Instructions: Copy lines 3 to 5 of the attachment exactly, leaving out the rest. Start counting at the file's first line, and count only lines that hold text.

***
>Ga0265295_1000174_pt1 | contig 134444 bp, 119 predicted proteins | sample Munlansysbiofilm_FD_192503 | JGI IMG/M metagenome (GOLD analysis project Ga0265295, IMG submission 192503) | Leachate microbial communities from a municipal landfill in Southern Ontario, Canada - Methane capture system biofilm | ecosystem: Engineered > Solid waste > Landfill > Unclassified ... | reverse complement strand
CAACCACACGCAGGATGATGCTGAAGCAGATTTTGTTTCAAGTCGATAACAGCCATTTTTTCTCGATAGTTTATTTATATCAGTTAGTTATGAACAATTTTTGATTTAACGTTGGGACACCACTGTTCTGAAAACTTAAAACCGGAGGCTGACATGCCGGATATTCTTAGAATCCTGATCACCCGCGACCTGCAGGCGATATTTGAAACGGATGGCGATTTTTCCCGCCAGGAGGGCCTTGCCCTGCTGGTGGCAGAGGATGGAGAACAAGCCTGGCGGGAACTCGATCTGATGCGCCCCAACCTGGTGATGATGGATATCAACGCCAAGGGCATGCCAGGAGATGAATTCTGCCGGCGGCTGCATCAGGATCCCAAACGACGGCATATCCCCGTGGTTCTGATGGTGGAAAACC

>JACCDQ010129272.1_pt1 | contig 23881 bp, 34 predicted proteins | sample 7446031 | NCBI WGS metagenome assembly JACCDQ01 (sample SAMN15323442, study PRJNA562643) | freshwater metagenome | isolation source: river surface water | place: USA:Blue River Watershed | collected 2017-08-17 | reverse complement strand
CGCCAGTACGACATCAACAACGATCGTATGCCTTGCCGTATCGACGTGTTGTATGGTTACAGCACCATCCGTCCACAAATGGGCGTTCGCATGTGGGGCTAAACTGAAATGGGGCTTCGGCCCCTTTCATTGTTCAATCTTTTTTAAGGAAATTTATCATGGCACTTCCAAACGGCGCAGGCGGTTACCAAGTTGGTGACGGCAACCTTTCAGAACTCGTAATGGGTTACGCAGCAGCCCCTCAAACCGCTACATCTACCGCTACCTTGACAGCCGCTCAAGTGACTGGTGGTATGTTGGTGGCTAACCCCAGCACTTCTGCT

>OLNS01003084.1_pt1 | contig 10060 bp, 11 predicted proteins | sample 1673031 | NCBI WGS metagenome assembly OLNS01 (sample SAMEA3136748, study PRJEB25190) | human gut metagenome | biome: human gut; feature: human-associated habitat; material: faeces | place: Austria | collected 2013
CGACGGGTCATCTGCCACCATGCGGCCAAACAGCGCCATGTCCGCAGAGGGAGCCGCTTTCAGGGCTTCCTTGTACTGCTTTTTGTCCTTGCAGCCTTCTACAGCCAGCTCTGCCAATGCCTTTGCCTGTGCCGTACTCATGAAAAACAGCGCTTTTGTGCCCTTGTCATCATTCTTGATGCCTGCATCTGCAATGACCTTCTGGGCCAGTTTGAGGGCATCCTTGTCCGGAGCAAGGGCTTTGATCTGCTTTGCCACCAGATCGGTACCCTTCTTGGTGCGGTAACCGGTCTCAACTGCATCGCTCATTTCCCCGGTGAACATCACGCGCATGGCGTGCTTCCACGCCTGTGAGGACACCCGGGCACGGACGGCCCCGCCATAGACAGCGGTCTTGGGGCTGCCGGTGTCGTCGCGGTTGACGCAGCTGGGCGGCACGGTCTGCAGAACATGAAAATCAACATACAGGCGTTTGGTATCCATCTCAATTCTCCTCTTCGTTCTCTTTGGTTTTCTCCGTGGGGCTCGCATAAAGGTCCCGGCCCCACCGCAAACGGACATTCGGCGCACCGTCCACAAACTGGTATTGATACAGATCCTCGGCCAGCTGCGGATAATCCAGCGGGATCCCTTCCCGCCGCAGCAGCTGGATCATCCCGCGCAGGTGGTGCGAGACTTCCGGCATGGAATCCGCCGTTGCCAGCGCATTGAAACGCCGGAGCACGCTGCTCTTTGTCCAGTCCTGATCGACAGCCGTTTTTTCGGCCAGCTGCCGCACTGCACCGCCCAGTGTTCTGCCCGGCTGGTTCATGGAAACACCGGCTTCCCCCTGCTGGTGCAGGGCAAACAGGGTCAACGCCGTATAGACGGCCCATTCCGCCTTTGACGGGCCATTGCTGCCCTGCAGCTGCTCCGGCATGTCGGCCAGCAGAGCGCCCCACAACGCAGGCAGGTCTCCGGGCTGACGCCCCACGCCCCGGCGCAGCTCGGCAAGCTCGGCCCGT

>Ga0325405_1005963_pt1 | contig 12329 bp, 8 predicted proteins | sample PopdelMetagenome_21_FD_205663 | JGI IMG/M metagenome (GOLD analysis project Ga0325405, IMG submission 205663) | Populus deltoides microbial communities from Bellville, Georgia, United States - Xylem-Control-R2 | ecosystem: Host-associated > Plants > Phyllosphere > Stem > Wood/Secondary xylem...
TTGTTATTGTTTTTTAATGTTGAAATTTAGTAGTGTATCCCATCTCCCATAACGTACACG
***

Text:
>JACCDQ010129272.1_pt1 | contig 23881 bp, 34 predicted proteins | sample 7446031 | NCBI WGS metagenome assembly JACCDQ01 (sample SAMN15323442, study PRJNA562643) | freshwater metagenome | isolation source: river surface water | place: USA:Blue River Watershed | collected 2017-08-17 | reverse complement strand
CGCCAGTACGACATCAACAACGATCGTATGCCTTGCCGTATCGACGTGTTGTATGGTTACAGCACCATCCGTCCACAAATGGGCGTTCGCATGTGGGGCTAAACTGAAATGGGGCTTCGGCCCCTTTCATTGTTCAATCTTTTTTAAGGAAATTTATCATGGCACTTCCAAACGGCGCAGGCGGTTACCAAGTTGGTGACGGCAACCTTTCAGAACTCGTAATGGGTTACGCAGCAGCCCCTCAAACCGCTACATCTACCGCTACCTTGACAGCCGCTCAAGTGACTGGTGGTATGTTGGTGGCTAACCCCAGCACTTCTGCT

>OLNS01003084.1_pt1 | contig 10060 bp, 11 predicted proteins | sample 1673031 | NCBI WGS metagenome assembly OLNS01 (sample SAMEA3136748, study PRJEB25190) | human gut metagenome | biome: human gut; feature: human-associated habitat; material: faeces | place: Austria | collected 2013